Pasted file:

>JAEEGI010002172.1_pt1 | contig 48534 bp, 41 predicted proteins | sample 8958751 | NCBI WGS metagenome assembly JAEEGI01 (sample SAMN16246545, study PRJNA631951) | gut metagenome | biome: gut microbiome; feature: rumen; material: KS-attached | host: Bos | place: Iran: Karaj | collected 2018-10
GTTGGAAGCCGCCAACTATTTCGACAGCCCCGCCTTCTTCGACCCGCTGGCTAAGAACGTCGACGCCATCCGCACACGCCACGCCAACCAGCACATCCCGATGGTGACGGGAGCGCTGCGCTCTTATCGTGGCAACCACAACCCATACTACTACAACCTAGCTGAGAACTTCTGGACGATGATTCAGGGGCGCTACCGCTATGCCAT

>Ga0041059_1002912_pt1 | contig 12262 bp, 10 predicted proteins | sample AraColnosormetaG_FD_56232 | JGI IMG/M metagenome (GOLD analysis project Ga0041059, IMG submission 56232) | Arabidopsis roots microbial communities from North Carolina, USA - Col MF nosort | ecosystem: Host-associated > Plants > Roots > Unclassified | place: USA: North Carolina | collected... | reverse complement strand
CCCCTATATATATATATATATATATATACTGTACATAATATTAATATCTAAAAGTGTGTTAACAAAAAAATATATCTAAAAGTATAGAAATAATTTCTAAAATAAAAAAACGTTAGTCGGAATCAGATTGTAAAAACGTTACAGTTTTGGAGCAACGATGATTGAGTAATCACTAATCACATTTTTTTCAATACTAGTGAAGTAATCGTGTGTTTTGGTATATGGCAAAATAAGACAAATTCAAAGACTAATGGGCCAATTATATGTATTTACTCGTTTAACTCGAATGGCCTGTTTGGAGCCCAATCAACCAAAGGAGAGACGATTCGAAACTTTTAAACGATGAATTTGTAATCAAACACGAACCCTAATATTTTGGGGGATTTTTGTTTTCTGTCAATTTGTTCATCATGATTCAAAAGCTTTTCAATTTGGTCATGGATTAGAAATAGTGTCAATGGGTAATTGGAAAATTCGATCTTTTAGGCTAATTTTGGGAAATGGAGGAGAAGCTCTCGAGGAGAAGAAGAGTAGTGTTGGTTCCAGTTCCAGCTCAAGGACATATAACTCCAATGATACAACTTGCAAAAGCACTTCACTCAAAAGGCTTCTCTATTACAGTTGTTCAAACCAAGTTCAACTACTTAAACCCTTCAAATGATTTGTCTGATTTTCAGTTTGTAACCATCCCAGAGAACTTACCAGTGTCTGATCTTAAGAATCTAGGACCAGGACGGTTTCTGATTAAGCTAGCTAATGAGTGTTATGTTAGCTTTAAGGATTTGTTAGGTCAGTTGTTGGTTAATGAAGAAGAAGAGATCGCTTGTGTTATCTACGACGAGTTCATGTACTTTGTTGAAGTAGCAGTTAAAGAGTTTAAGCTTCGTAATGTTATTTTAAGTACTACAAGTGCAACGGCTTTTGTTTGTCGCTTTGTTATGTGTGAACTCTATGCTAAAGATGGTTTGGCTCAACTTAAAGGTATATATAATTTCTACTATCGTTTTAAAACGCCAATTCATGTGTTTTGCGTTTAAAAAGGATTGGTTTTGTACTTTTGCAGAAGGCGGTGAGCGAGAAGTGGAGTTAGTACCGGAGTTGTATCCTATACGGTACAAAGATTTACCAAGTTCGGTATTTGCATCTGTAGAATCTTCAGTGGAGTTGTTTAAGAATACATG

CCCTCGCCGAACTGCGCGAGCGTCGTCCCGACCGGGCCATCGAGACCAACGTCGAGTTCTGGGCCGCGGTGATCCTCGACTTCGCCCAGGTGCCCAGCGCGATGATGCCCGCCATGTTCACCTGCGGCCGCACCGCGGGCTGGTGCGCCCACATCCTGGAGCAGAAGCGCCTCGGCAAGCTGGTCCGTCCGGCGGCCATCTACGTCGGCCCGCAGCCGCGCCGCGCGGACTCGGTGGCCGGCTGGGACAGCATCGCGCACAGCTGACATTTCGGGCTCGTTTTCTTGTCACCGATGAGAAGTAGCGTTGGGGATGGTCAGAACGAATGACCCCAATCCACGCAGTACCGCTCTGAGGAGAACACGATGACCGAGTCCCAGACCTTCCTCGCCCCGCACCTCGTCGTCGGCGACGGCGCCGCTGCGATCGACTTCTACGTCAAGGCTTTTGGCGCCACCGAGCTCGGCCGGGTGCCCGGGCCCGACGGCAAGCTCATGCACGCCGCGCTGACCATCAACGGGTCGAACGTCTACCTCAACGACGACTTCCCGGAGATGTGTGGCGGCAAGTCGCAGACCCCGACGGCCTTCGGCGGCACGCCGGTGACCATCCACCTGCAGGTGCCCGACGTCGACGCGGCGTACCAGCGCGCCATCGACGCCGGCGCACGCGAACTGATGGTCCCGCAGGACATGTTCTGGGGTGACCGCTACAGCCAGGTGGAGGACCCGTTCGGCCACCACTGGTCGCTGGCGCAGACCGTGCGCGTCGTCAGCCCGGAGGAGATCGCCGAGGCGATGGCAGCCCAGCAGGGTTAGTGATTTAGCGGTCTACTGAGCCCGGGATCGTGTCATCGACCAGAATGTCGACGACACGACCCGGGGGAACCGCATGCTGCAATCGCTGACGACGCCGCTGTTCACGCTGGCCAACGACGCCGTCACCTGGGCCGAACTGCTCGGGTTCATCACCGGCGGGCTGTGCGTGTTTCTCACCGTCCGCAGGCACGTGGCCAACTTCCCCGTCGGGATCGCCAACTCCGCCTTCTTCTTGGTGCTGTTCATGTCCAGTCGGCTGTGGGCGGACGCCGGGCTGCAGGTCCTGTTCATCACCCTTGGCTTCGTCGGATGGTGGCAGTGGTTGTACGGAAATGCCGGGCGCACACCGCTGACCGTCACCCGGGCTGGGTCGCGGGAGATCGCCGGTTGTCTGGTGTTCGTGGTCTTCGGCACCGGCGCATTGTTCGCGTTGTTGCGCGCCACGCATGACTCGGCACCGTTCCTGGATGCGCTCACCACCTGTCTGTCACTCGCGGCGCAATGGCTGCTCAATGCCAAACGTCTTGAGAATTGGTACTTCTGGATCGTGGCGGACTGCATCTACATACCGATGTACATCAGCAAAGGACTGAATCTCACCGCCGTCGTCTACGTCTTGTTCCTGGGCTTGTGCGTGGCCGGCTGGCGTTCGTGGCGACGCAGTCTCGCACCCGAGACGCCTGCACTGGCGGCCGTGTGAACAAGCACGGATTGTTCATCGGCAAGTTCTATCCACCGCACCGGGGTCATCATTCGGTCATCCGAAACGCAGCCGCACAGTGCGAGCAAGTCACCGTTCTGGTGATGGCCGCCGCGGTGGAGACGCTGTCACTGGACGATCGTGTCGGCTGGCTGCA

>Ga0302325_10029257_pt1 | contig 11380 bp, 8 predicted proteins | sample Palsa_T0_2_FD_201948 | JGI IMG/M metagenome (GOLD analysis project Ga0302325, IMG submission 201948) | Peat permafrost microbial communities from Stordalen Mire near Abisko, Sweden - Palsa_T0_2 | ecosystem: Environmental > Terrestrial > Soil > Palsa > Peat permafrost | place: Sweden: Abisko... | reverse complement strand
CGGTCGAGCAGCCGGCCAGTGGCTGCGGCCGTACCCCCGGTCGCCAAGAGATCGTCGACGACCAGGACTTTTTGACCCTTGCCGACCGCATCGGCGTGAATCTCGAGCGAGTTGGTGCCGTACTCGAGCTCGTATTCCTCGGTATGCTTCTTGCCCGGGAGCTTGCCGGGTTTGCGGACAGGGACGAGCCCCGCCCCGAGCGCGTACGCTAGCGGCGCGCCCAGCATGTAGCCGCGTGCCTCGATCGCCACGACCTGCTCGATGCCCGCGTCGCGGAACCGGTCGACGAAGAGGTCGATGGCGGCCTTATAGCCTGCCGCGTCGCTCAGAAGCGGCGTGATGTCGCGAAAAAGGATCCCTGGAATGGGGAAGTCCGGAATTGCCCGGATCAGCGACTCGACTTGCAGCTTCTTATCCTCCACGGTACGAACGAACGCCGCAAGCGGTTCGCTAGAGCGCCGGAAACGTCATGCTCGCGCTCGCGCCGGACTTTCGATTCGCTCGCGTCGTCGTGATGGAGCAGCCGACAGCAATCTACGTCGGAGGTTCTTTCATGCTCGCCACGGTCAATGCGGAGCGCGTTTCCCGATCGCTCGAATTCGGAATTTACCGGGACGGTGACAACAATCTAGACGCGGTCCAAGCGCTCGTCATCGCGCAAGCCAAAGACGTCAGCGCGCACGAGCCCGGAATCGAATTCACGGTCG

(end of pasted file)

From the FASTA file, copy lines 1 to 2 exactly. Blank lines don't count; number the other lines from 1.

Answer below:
>JAEEGI010002172.1_pt1 | contig 48534 bp, 41 predicted proteins | sample 8958751 | NCBI WGS metagenome assembly JAEEGI01 (sample SAMN16246545, study PRJNA631951) | gut metagenome | biome: gut microbiome; feature: rumen; material: KS-attached | host: Bos | place: Iran: Karaj | collected 2018-10
GTTGGAAGCCGCCAACTATTTCGACAGCCCCGCCTTCTTCGACCCGCTGGCTAAGAACGTCGACGCCATCCGCACACGCCACGCCAACCAGCACATCCCGATGGTGACGGGAGCGCTGCGCTCTTATCGTGGCAACCACAACCCATACTACTACAACCTAGCTGAGAACTTCTGGACGATGATTCAGGGGCGCTACCGCTATGCCAT